What are credit card rewards, cashback, and points? If you own a credit card, or are thinking of applying for a credit card, you have probably seen a mention of “points, cashback, or rewards.” It is fairly common practice for credit card companies to offer these programs as an additional incentive to use that particular card.
Using a credit card with one of these incentive types (either rewards, points, or cashback), can be a great way to save on interest, and even sometimes PROFIT from using your credit card! In fact, I have made profits from these programs many times, and I often find myself using my credit cards just to get additional points. It is very fun.
What Is the Difference Between Cashback, Points, and Rewards?
Credit Card Rewards is really just a generic word used to describe any number of methods in which a credit card company offers you some sort of benefit or compensation for using their card. This may be something such as cashback, or a points system which you can redeem for anything from gas, frequent flyer miles, gift cards, and more.
Rewards are an AWESOME thing for credit card users, especially if you use credit cards for everyday purchases. You can rack up points in no time using your credit card for things such as utilities, groceries, gas, and more.
Cashback is generally a rewards program where the credit card company will offer you a portion of the percentage of your purchases back in the form of cash. This type of program usually has a limit you must reach before you can redeem your “cashback.” For example, Discover usually requires your account accrue a minimum of $20 in the cashback account before redeeming it.
Many times they will exclude balance transfers from this cashback accrual, and the credit card balance, as well as other fees. The cashback generally only applies towards new purchases each billing period.
To redeem cashback with most credit card companies, you can request a check or a credit on your credit card account. Some may even offer direct deposit.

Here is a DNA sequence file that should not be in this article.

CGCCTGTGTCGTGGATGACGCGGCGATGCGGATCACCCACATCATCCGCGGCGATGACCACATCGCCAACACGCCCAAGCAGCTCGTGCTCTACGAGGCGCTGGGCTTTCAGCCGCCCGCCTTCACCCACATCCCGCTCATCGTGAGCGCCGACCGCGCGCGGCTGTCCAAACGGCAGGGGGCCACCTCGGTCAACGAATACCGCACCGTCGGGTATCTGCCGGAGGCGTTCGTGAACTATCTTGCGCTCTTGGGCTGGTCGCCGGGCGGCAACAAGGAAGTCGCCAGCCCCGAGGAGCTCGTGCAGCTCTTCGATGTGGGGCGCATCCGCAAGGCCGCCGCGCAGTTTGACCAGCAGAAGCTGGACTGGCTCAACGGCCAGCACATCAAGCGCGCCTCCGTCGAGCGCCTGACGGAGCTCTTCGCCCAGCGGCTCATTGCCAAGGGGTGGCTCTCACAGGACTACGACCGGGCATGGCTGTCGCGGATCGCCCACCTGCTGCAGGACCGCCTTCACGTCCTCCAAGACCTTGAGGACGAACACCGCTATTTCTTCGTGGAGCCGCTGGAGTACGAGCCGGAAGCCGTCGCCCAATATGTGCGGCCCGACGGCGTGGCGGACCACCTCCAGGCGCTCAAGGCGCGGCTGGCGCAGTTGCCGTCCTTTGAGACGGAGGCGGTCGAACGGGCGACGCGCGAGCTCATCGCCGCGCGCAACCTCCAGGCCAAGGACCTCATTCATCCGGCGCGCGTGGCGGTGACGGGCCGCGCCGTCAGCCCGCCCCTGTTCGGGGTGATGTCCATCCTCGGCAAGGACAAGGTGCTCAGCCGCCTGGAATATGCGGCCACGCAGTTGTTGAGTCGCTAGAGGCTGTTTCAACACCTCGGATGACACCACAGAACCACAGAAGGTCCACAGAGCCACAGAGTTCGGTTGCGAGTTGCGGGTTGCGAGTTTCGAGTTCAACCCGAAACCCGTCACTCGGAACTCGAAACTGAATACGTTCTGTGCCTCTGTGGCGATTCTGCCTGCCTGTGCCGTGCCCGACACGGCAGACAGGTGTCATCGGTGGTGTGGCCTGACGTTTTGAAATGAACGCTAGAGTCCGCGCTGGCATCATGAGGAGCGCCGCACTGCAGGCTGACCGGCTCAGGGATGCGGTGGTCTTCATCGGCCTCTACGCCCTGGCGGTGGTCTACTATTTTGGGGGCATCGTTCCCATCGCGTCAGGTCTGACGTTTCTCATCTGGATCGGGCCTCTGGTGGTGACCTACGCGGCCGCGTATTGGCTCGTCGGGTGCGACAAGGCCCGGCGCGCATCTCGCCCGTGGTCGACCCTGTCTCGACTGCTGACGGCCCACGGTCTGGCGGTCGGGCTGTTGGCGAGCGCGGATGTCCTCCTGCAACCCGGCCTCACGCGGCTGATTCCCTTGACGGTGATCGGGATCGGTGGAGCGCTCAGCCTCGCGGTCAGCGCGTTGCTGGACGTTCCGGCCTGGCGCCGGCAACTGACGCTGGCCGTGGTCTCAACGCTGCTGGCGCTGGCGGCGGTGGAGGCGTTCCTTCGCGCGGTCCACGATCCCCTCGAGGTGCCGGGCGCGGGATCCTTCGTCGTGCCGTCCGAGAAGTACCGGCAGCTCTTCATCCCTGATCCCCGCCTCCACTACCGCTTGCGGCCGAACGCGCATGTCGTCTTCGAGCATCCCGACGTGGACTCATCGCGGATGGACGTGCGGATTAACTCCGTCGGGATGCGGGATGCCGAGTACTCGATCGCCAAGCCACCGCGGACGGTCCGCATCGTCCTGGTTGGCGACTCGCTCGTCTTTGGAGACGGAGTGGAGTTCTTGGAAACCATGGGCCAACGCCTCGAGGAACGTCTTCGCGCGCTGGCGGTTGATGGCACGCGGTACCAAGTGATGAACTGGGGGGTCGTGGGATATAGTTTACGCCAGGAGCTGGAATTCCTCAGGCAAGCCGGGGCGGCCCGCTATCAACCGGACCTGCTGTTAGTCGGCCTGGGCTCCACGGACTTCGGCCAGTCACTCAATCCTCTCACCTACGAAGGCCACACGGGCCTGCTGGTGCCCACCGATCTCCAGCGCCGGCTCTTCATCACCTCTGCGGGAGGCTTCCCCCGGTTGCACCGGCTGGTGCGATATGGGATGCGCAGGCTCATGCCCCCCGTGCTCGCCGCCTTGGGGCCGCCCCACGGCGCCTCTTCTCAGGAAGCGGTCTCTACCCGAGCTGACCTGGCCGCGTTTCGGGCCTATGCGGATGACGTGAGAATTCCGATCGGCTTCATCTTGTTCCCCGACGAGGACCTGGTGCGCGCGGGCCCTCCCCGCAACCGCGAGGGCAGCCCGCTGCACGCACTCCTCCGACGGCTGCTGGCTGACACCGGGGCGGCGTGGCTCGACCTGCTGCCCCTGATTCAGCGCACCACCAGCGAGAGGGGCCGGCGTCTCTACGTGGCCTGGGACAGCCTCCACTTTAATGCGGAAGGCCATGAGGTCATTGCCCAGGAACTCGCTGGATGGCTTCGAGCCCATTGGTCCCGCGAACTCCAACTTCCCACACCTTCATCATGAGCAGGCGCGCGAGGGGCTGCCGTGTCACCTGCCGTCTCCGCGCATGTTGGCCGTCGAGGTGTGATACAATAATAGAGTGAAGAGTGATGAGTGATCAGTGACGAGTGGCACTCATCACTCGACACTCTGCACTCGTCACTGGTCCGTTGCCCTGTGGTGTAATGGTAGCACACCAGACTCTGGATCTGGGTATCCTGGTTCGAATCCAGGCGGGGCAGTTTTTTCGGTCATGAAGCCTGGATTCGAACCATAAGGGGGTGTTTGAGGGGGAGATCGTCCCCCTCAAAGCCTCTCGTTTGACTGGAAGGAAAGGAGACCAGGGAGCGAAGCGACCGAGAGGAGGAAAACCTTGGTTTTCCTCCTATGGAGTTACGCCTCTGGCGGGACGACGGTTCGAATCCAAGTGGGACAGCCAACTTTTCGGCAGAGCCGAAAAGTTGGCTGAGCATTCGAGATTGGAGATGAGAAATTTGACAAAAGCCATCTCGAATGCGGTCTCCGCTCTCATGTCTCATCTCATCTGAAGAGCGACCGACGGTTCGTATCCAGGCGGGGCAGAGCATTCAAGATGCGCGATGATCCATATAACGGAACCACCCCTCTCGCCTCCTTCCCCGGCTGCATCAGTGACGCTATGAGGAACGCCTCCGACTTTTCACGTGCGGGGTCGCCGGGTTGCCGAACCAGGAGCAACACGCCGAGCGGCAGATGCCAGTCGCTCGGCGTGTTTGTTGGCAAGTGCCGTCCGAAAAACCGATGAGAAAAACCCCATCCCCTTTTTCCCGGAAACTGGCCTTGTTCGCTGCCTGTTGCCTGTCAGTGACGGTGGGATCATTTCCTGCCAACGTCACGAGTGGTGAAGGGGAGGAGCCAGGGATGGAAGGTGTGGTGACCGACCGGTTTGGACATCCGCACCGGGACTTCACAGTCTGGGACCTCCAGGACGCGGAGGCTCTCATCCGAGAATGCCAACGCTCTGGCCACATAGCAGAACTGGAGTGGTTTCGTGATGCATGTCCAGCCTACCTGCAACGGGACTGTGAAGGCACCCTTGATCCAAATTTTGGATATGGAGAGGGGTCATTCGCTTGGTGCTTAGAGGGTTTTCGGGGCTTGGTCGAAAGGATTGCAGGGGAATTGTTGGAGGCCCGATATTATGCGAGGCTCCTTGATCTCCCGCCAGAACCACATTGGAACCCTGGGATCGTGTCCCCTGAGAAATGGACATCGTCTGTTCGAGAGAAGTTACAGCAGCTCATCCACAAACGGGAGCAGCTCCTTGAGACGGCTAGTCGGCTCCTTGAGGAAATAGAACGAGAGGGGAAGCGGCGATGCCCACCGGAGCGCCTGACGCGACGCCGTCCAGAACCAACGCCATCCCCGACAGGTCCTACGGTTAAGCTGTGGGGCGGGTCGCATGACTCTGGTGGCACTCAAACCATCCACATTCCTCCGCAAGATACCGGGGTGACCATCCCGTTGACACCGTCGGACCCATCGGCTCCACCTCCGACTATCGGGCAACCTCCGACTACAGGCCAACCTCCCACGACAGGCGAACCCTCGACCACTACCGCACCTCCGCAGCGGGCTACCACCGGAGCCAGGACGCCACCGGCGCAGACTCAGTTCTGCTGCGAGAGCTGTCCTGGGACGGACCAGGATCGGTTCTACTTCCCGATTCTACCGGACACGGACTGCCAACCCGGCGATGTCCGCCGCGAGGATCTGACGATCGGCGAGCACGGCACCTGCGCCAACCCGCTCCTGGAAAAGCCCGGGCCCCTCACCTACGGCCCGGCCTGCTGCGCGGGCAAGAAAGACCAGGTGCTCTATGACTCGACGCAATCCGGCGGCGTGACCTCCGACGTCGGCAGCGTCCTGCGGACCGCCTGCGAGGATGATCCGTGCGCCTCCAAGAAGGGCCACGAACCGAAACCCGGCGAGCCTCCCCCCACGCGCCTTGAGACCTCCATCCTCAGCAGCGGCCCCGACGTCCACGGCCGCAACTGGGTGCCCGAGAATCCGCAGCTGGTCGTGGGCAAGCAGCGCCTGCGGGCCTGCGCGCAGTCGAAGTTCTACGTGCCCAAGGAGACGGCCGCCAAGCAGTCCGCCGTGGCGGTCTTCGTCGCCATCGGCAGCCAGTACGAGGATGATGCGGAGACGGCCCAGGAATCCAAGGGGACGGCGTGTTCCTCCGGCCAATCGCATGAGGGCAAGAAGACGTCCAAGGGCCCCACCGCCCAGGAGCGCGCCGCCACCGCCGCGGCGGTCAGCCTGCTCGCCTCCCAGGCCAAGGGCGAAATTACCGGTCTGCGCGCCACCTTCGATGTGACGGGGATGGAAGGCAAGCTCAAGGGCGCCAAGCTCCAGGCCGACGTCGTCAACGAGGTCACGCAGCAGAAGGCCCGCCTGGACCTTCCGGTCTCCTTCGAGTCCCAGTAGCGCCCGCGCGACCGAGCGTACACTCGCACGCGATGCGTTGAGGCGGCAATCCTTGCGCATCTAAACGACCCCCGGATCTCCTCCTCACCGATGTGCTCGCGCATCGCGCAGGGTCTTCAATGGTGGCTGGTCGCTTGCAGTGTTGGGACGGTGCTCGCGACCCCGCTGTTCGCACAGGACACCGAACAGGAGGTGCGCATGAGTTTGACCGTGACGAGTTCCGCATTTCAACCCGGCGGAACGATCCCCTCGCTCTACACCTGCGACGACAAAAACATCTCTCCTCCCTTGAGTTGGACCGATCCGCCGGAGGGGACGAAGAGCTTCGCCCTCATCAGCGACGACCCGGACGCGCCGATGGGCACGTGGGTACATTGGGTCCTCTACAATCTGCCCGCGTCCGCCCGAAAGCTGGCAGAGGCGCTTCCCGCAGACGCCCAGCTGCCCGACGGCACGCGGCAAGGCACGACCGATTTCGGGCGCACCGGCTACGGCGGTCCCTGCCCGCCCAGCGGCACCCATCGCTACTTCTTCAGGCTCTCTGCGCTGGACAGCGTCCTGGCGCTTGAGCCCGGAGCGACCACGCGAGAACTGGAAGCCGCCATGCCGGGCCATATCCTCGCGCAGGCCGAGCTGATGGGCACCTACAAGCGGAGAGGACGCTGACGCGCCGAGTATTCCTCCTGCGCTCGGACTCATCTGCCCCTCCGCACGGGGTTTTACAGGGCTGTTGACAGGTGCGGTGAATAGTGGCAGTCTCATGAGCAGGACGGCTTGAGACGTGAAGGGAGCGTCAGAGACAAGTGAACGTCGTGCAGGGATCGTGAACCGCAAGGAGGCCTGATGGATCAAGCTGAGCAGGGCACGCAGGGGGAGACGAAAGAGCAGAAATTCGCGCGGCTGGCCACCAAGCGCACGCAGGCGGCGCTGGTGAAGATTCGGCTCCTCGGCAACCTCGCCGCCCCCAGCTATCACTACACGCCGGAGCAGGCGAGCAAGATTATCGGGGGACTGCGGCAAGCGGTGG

Points Programs operate in a similar way to cashback. You earn a percentage of new purchases, and these are counted as “points.” These points will accrue in your “points” account. Companies may offer different amount of points programs. For example, one credit card may offer 1 point for every $1 you spend, while another may offer 100 points for every $20, etc.
The points build up in your points account, and you can redeem them once they get to a certain point (which will vary depending on the credit card programs). Credit card companies that offer points often have a “shopping area” where you can redeem your points for merchandise, gift cards, and even cash checks or statement credits.
I have a Chase Mastercard, and I typically find myself so eager to redeem my points. I usually just get a Walmart giftcard, or a cash check. I have probably earned hundreds of dollars from points programs at this point, and have paid little interest, so I have definitely profited from point thus far.
Which is Best: Credit Card Rewards, Cashback, or Points?
I think it really comes down to what the end-user needs, and you really can’t go wrong with any program. But I tend to prefer the points method most times. Why? Because not only can you also get cash, but you also have the option of getting giftcards, merchandise, and more. With cashback, you only get cash. Cash is great, but if you can get both cash and merchandise with points, it seems better to me.
Also, it seems that credit card companies are a little more generous with the “points” than with straight cashback. I usually find myself earning enough points to redeem a $10 giftcard every couple of months with my Chase card, whereas, my Discover takes noticeable longer to earn even the minimum $20 (months, sometimes years).
So in my personal opinion, I prefer points based rewards cards that you can use to redeem a wide range of merchandise, gift cards, vacations, etc. However, each person should consider their own needs and wants when selecting a credit card with a good points program. If you want to fly a lot, perhaps you should get a card that offers frequent flyer miles (I never fly). Otherwise, get a card with a rewars program you can use, and make sure to see which one offers the most generous rewards for your spending.